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12% Decline in Number of S&P 500 Companies Citing “ESG” on Earnings Calls in Q3 vs. Q2


By John Butters  |  December 7, 2021

During each corporate earnings season, it is not unusual for companies to comment on their ongoing corporate goals and initiatives. Given the growing focus on environmental, social, and governance factors by investors, did companies in the S&P 500 comment on these factors during their earnings conference calls for the third quarter?

How Many S&P 500 Companies Commented on “ESG” on Q3 Earnings Calls?

FactSet Document Search (which allows users to search for key words or phrases across multiple document types) was used to answer this question. Through Document Search, FactSet searched for the term “ESG” in the conference call transcripts of all the S&P 500 companies that conducted earnings conference calls from September 15 through December 1.


Of these companies, 134 cited the term “ESG” (in reference to environmental, social, and governance factors) during their earnings calls. This number marks the third-highest overall number of S&P 500 companies citing “ESG” on earnings calls going back at least 10 years. At the sector level, the Financials (25) and Industrials (25) sectors have the highest number of S&P 500 companies citing “ESG” on earnings calls for Q3. However, the Energy (52%) and Utilities (46%) sectors have the highest percentages of companies that have cited “ESG” on their Q3 earnings calls during this period.



On a quarter-over-quarter basis, there was a 12% decline (134 vs. 152) in the overall number of S&P 500 companies citing “ESG” on earnings calls in Q3 2021 relative to Q2 2021. At the sector level, six of the 11 sectors recorded a decrease in the number of companies citing “ESG” on a quarter-over-quarter basis, led by the Consumer Staples (-6), Real Estate (-5), and Industrials (-4) sectors.

What Drove the Decrease in Citations for “ESG” During Earnings Calls in Q3 Relative to Q2?

During the third-quarter earnings season, a record-high number of S&P 500 companies discussed “inflation” and “supply chain” on earnings calls for the third quarter. As a result, some companies may have placed a higher priority on discussing the impact of inflation and supply chains rather than ESG initiatives on their earnings calls for Q3, which potentially could have contributed to the sequential decrease. As noted above, the Consumer Staples and Industrials are two of the three sectors that saw the largest declines on a sequential basis. The Industrials sector had the highest number of companies citing “inflation” and “supply chain” on Q3 earnings calls, while the Consumer Staples sector had the highest percentage of companies citing “inflation” and “supply chain” on Q3 earnings calls.

Again, it should be noted that although there was a sequential decline in the number of S&P 500 companies citing “ESG” on earnings calls in Q3 2021 relative to Q2 2021, there was still a substantial year-over-year increase (81%) in the number of S&P 500 companies citing “ESG” on earnings calls in Q3 2021 relative to Q3 2020.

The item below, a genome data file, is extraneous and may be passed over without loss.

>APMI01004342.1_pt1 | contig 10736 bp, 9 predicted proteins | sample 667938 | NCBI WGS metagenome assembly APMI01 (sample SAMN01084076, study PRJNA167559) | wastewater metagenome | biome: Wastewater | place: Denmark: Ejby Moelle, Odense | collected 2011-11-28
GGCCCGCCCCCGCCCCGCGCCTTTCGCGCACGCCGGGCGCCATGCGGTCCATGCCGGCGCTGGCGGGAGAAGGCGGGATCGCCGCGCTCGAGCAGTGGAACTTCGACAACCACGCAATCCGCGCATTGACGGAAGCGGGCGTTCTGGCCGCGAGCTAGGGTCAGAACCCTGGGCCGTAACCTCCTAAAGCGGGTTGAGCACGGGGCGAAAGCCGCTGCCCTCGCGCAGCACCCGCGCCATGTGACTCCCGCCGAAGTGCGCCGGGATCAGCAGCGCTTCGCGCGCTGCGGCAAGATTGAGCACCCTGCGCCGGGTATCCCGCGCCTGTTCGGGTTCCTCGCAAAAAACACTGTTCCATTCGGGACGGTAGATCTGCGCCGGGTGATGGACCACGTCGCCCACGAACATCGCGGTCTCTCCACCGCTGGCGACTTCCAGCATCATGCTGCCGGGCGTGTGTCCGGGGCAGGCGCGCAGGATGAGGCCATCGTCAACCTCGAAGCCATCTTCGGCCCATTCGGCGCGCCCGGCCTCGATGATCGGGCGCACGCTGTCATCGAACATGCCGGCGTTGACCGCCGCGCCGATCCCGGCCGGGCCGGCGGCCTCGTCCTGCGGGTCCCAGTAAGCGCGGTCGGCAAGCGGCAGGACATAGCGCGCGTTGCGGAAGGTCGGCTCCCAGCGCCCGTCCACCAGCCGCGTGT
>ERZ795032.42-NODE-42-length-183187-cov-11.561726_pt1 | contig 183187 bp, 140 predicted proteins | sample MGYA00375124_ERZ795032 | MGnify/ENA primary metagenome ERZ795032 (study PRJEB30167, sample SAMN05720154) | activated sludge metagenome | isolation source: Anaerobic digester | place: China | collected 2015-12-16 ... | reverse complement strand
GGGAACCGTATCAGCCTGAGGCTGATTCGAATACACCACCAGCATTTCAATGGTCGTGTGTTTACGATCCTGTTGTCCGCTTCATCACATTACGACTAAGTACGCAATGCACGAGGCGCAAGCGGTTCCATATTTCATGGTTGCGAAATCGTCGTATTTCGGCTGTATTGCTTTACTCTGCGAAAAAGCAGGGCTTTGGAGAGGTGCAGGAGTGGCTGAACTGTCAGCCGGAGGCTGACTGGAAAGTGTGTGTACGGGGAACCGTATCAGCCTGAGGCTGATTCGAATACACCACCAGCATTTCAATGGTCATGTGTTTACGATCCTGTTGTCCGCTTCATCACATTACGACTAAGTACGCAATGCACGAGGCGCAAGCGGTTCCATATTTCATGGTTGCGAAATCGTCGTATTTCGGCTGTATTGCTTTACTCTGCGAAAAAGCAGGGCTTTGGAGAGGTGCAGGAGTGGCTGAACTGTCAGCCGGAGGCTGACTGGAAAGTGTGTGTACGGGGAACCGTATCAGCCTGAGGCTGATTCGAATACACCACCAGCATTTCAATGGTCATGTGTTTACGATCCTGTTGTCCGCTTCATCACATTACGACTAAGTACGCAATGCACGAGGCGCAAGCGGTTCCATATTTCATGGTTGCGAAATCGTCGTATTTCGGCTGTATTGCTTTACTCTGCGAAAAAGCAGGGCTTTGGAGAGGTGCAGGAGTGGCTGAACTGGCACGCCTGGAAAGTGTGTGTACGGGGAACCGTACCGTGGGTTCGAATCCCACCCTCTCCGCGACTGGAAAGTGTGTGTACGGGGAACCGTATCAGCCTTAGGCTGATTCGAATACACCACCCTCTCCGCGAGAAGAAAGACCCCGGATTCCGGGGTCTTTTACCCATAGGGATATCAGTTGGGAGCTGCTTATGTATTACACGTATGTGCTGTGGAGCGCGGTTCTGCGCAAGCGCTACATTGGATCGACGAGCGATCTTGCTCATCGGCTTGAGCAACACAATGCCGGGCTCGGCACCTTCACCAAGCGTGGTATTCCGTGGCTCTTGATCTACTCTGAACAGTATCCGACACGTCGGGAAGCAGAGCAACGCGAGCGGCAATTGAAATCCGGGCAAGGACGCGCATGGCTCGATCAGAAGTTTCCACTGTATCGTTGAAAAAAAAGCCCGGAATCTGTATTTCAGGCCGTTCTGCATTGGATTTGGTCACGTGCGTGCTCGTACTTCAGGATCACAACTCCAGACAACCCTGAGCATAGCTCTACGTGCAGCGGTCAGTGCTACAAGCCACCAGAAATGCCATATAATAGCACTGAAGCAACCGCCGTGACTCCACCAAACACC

Citations of "ESG" vs. ESG Ratings

It is also interesting to note that S&P 500 companies that cited “ESG” on their earnings calls for Q3 have higher ESG ratings on average relative to S&P 500 companies that did not cite “ESG” on their earnings calls for Q3.

Using Truvalue Labs SASB scores (which are derived from a natural language analysis of a range of data sources regarding company performance and sorted into 26 ESG categories defined by SASB) for each S&P 500 company, FactSet calculated an average Insight score (which measures a company’s longer term ESG track record) and an average Momentum score (which measures the trend of a company’s performance over a trailing 12-month period) for these two groups of companies. The companies that cited “ESG” on their Q3 earnings calls have a higher average Insight score (57.1 vs. 54.7) and a higher average Momentum score (60.3 vs. 54.5) than the companies that did not cite “ESG” on their Q3 earnings calls. These companies also had higher median Insight and Momentum scores as well.


Thus, it would appear that companies that are making more progress on their ESG initiatives and scoring higher on ESG ratings may be more prone to discuss their ESG initiatives and their progress during their earnings calls. FactSet will continue to monitor the ESG scores of these two groups of companies going forward to see if these higher scores are consistent over time.

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The information contained in this article is not investment advice. FactSet does not endorse or recommend any investments and assumes no liability for any consequence relating directly or indirectly to any action or inaction taken based on the information contained in this article.

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John Butters

Vice President, Senior Earnings Analyst

Mr. John Butters is Vice President and Senior Earnings Analyst at FactSet. His weekly research report, “Earnings Insight,” provides analysis and commentary on trends in corporate earnings data for the S&P 500 including revisions to estimates, year-over-year growth, performance relative to expectations, and valuations. He is a widely used source for the media and has appeared on CNBC, Fox Business News, and the Business News Network. In addition, he has been cited by numerous print and online publications such as The Wall Street Journal, The Financial Times, The New York Times, MarketWatch, and Yahoo! Finance. Mr. Butters has over 15 years of experience in the financial services industry. Prior to FactSet in January 2011, he worked for more than 10 years at Thomson Reuters (Thomson Financial), most recently as Director of U.S. Earnings Research (2007-2010).